Designer John Warland has been a constant and stimulating presence at the RHS Hampton Court Palace Flower Show in recent years. His gardens for children’s charity World Vision have been amongst my favourites, blurring the boundaries between landscape design and art, whilst at the same time conjuring up beautiful, playful, often dazzlingly bright spaces. There has not been a John Warland garden I have not enjoyed, and this year was no exception. Backed by a different sponsor, Paneltech, the talented designer was able to explore new territory at this year’s show with a garden entitled Kinetica.
Inspired by particle theory, the square, symmetrical layout of Kinetica represents the molecular structure of a solid object. Nine, perforated, red planters, each sheltering a specimen of Betula jacquemontii, are weighted underground using pendulums to maintain them, and the trees, in constant motion. The perpetual swaying is intended to displace pollen into one of sixteen canary-yellow basins filled with dark, reflective water. Here Brownian Motion takes hold, moving the tiny particles randomly across the calm surface.
The message? That in an increasingly unstable world, with movement and change all around, only one’s individual perspective can determine the concept of stability. The planting, which might have been nothing more than cheerful window dressing, supported the scientific concept with the inclusion of Clarkia pulchella, the plant which assisted Robert Brown in his discovery of Brownian motion. Using a microscope, the botanist studied the movement of the flowers’ oblong pollen particles in water, observing their apparently random and erratic progress. This movement, it was eventually concluded, was caused by constant bombardment from particles in the surrounding medium.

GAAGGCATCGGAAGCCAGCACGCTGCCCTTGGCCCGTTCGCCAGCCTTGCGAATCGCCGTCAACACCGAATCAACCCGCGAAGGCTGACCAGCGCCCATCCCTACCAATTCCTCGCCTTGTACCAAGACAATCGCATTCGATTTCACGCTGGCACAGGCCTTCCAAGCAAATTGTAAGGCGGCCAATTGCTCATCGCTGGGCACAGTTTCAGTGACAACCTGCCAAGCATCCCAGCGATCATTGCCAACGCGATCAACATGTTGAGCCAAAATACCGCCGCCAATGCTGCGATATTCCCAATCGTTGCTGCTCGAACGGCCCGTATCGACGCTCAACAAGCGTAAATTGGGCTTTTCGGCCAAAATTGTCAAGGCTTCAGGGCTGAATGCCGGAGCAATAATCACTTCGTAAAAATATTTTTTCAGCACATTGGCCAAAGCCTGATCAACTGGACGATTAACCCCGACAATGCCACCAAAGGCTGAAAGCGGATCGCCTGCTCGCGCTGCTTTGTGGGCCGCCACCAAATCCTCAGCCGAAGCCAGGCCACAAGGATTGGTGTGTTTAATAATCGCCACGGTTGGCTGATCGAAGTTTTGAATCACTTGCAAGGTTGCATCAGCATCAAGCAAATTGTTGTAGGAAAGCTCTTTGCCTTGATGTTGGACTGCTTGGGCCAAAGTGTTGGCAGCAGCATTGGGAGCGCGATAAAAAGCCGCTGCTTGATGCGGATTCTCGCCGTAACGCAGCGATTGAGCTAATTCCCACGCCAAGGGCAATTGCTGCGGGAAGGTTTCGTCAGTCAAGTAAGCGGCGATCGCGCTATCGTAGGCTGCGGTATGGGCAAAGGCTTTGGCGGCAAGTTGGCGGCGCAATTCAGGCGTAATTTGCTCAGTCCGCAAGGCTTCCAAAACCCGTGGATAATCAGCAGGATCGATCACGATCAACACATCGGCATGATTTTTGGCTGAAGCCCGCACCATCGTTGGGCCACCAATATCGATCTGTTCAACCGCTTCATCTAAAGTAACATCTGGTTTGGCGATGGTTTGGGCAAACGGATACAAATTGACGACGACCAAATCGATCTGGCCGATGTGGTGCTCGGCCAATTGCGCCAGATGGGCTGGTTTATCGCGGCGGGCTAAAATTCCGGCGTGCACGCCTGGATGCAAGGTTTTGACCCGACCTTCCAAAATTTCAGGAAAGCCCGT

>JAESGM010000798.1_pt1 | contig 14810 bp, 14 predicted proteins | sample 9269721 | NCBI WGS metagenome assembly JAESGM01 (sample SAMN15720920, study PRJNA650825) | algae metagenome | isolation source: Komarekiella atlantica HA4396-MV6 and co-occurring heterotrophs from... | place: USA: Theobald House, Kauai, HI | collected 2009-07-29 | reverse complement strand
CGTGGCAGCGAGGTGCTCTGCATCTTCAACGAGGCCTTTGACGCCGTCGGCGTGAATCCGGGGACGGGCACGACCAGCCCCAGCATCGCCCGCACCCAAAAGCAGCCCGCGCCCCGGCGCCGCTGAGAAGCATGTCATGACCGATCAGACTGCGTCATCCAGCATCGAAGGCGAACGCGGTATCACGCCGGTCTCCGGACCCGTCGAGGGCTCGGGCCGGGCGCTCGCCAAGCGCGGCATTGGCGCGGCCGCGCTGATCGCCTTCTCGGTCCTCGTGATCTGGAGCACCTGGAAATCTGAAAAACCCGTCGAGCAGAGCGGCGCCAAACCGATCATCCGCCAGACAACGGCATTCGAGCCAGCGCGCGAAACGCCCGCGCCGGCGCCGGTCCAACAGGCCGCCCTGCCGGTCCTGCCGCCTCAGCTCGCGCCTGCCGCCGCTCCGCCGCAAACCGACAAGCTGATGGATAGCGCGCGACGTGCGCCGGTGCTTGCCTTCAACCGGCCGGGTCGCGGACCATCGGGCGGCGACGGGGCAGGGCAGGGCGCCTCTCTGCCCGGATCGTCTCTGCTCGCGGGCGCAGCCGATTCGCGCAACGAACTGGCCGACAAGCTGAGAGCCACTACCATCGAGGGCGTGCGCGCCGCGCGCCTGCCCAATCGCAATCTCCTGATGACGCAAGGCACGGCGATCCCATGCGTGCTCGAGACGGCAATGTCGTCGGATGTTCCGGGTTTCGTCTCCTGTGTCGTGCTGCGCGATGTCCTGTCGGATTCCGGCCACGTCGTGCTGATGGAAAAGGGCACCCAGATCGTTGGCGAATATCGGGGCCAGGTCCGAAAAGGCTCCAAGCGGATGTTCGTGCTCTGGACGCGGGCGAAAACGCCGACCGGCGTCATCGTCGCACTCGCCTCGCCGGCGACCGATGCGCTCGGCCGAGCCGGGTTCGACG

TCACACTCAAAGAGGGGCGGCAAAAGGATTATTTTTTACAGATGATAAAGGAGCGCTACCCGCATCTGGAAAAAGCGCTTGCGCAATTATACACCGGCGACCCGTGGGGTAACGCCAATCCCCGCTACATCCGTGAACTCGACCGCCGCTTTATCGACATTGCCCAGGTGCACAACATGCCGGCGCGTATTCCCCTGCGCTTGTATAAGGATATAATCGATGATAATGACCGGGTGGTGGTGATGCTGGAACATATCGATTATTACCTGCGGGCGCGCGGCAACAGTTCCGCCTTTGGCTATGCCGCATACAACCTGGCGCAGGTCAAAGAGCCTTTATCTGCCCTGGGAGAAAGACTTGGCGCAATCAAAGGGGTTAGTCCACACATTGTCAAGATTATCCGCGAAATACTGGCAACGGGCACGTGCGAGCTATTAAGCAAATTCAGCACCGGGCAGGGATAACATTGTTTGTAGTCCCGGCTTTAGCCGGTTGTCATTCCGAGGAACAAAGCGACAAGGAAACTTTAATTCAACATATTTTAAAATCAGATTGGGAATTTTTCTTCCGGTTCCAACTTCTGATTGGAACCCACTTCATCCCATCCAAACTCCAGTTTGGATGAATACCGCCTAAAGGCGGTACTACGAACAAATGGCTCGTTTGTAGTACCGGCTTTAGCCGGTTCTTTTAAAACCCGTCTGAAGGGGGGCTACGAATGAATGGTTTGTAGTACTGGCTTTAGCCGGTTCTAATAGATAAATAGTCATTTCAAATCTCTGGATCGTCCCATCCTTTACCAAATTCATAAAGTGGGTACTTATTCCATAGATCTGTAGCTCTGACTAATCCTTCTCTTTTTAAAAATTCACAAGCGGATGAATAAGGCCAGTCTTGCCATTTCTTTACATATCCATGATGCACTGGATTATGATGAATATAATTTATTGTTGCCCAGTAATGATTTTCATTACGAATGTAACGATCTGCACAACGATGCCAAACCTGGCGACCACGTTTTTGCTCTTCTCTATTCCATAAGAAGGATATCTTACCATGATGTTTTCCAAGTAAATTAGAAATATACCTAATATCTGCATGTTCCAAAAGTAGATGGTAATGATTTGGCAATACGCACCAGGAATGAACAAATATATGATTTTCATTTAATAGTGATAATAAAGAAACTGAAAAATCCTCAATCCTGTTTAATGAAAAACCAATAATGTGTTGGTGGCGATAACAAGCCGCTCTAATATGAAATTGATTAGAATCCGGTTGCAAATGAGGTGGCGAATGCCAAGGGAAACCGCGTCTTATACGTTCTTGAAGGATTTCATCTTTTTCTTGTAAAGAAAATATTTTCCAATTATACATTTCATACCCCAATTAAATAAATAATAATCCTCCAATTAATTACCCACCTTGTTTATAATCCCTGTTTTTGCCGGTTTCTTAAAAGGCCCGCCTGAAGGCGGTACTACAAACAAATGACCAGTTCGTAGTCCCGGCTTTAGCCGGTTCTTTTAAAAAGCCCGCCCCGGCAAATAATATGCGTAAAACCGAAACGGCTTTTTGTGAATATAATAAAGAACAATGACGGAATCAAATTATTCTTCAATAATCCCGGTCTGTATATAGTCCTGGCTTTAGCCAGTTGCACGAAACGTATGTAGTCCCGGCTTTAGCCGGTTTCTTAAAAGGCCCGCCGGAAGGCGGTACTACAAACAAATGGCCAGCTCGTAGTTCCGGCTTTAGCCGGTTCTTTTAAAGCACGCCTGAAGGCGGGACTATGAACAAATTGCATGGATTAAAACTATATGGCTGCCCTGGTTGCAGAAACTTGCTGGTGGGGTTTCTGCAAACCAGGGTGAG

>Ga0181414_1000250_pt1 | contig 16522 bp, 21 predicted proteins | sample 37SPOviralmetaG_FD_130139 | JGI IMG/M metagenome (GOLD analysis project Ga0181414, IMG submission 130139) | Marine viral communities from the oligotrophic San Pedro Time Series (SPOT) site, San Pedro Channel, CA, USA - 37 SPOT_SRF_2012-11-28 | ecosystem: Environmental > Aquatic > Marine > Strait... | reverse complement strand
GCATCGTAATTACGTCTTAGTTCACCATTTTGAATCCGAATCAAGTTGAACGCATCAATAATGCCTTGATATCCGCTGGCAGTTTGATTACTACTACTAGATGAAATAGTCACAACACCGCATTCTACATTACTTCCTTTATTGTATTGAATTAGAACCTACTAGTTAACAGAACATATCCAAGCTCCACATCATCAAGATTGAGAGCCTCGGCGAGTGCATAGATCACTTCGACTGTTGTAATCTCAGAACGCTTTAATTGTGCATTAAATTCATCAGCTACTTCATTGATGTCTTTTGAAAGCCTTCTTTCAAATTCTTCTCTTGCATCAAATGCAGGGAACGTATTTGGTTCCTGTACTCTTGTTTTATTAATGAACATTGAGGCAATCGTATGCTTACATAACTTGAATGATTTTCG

Other plants used include Echinops ritro (globe thistle), Salvia ‘Hot Lips’, Anemanthele lessoniana (pheasant’s tail grass), alliums, Achillea ptarmica, Foeniculum vulgare (fennel) and yellow hemerocallis (daylily).
In a world where we are all bombarded and moved, not always willingly, by bad news, fake news and omnipresent social media, this is a garden we should all be able to relate to. I gazed upon it and felt calm and settled, but at the same time enlivened and amused. Others may feel puzzled, unsettled or even repelled by its quirkiness. And that is exactly the point the designer wished to make, that stability is in the mind of the beholder. TFG.
Designer: John Warland
Sponsor: Paneltech Industries Ltd.
Medal: Silver Gilt